Netflix CFO on adding ad-sponsored plans to the platform: ‘Never say never’

via Netflix

After the controversial decision by the Mouse House to offer an ad-supported subscription plan later this year, Netflix CFO Spencer Neumann has addressed the possibility of similar plans in their own business plan.

Per Deadline, the CFO’s comments came through an appearance at Tech, Media & Telecom 2022, when he joked about Disney Plus adding the option for a cheaper plan that comes with ads. “Never say never,” Neumann told the crowd, further adding:

“I would love to get a show of hands of people who liked that decision by Disney, but I don’t think I’ll get it,” he said. “It’s not like we have religion against advertising, to be clear. We lean into consumer experience, consumer choice, and what’s great for our creators and storytellers.”

As Neumann explains it, advertisements could help that business model down the path, but it’s “not something that’s in our plans right now.”

The Netflix boss was even asked about the company’s decision to halt services in Russia, amid a flurry of other big conglomerates doing the same thing. “It’s just a complex business operating dynamic right now,” he replied, without getting into the nitty-gritty of its political and financial implications.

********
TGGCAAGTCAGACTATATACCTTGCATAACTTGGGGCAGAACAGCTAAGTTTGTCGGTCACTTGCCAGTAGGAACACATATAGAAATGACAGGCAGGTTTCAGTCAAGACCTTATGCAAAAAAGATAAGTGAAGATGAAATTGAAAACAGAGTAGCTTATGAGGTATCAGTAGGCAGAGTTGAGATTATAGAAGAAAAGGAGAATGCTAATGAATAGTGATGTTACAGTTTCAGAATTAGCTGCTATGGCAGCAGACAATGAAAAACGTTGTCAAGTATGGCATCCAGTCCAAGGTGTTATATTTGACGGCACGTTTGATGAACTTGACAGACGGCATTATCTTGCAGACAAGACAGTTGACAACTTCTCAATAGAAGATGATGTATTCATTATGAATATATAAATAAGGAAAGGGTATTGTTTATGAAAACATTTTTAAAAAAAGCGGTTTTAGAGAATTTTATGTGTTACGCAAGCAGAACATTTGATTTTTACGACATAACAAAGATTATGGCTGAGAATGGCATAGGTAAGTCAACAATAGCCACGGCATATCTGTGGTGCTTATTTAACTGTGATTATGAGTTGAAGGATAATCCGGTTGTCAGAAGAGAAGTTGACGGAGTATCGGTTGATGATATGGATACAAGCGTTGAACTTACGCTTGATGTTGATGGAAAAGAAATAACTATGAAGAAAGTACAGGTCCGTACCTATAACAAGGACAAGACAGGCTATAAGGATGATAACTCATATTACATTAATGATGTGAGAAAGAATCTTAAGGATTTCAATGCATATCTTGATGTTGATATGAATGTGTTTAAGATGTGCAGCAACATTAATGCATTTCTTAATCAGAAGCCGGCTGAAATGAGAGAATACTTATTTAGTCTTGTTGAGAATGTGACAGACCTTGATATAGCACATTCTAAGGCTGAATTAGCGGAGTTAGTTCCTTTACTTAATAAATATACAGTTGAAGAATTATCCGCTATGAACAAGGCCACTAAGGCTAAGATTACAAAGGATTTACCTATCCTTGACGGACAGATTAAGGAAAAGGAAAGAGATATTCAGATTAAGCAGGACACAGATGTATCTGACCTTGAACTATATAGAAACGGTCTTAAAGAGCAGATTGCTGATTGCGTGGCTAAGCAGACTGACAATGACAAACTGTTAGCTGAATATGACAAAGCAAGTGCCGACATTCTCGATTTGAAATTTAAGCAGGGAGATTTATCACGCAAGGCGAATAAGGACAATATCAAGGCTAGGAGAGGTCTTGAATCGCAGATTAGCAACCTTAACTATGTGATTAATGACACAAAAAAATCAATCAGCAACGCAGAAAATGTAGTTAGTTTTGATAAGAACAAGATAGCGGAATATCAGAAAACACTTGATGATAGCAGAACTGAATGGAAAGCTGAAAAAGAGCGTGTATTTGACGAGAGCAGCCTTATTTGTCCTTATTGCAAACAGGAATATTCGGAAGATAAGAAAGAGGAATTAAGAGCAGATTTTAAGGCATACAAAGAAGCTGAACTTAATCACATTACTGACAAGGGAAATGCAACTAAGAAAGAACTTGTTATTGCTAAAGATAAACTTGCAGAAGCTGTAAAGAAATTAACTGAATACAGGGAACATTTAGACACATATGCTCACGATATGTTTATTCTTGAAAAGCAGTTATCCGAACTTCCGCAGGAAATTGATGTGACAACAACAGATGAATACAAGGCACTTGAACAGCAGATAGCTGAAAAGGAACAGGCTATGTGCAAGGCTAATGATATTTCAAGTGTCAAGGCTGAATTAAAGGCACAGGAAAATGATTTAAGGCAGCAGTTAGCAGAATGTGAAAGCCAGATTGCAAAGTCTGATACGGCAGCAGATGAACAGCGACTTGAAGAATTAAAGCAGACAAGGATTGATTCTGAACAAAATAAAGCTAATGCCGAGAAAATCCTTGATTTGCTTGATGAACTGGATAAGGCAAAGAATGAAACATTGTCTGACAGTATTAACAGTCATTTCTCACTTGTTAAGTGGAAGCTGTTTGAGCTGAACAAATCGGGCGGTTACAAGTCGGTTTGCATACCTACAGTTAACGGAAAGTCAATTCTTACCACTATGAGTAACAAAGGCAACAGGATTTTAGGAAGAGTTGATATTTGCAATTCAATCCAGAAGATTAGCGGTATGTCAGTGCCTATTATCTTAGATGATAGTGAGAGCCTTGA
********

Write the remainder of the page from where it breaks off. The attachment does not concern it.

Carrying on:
With more than 220 million subscribers around the world, Netflix still wears the crown of streaming sovereignty, despite the emergence of powerful contenders like Disney Plus, HBO Max, Apple TV Plus, etc. The company is also a juggernaut of content, both in cinema and television, so it’s safe to assume that they won’t be in need of lowering their subscription prices through sponsorship anytime soon.

That still leaves the question of raising prices, though, something that streaming giants have genuinely been considering of late.

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Jonathan Wright

Jonathan is a religious consumer of movies, TV shows, video games, and speculative fiction. And when he isn't doing that, he likes to write about them. He can get particularly worked up when talking about 'The Lord of the Rings' or 'A Song of Ice and Fire' or any work of high fantasy, come to think of it.